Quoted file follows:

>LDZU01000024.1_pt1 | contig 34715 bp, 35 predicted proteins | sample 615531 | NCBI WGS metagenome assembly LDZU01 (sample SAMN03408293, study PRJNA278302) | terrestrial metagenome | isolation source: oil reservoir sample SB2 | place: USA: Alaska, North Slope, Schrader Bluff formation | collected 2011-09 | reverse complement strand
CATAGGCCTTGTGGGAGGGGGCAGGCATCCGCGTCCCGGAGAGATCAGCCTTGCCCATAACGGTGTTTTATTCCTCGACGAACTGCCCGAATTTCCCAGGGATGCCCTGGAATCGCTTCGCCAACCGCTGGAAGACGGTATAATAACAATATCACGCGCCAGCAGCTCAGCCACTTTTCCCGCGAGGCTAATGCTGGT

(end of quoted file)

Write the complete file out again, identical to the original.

>LDZU01000024.1_pt1 | contig 34715 bp, 35 predicted proteins | sample 615531 | NCBI WGS metagenome assembly LDZU01 (sample SAMN03408293, study PRJNA278302) | terrestrial metagenome | isolation source: oil reservoir sample SB2 | place: USA: Alaska, North Slope, Schrader Bluff formation | collected 2011-09 | reverse complement strand
CATAGGCCTTGTGGGAGGGGGCAGGCATCCGCGTCCCGGAGAGATCAGCCTTGCCCATAACGGTGTTTTATTCCTCGACGAACTGCCCGAATTTCCCAGGGATGCCCTGGAATCGCTTCGCCAACCGCTGGAAGACGGTATAATAACAATATCACGCGCCAGCAGCTCAGCCACTTTTCCCGCGAGGCTAATGCTGGT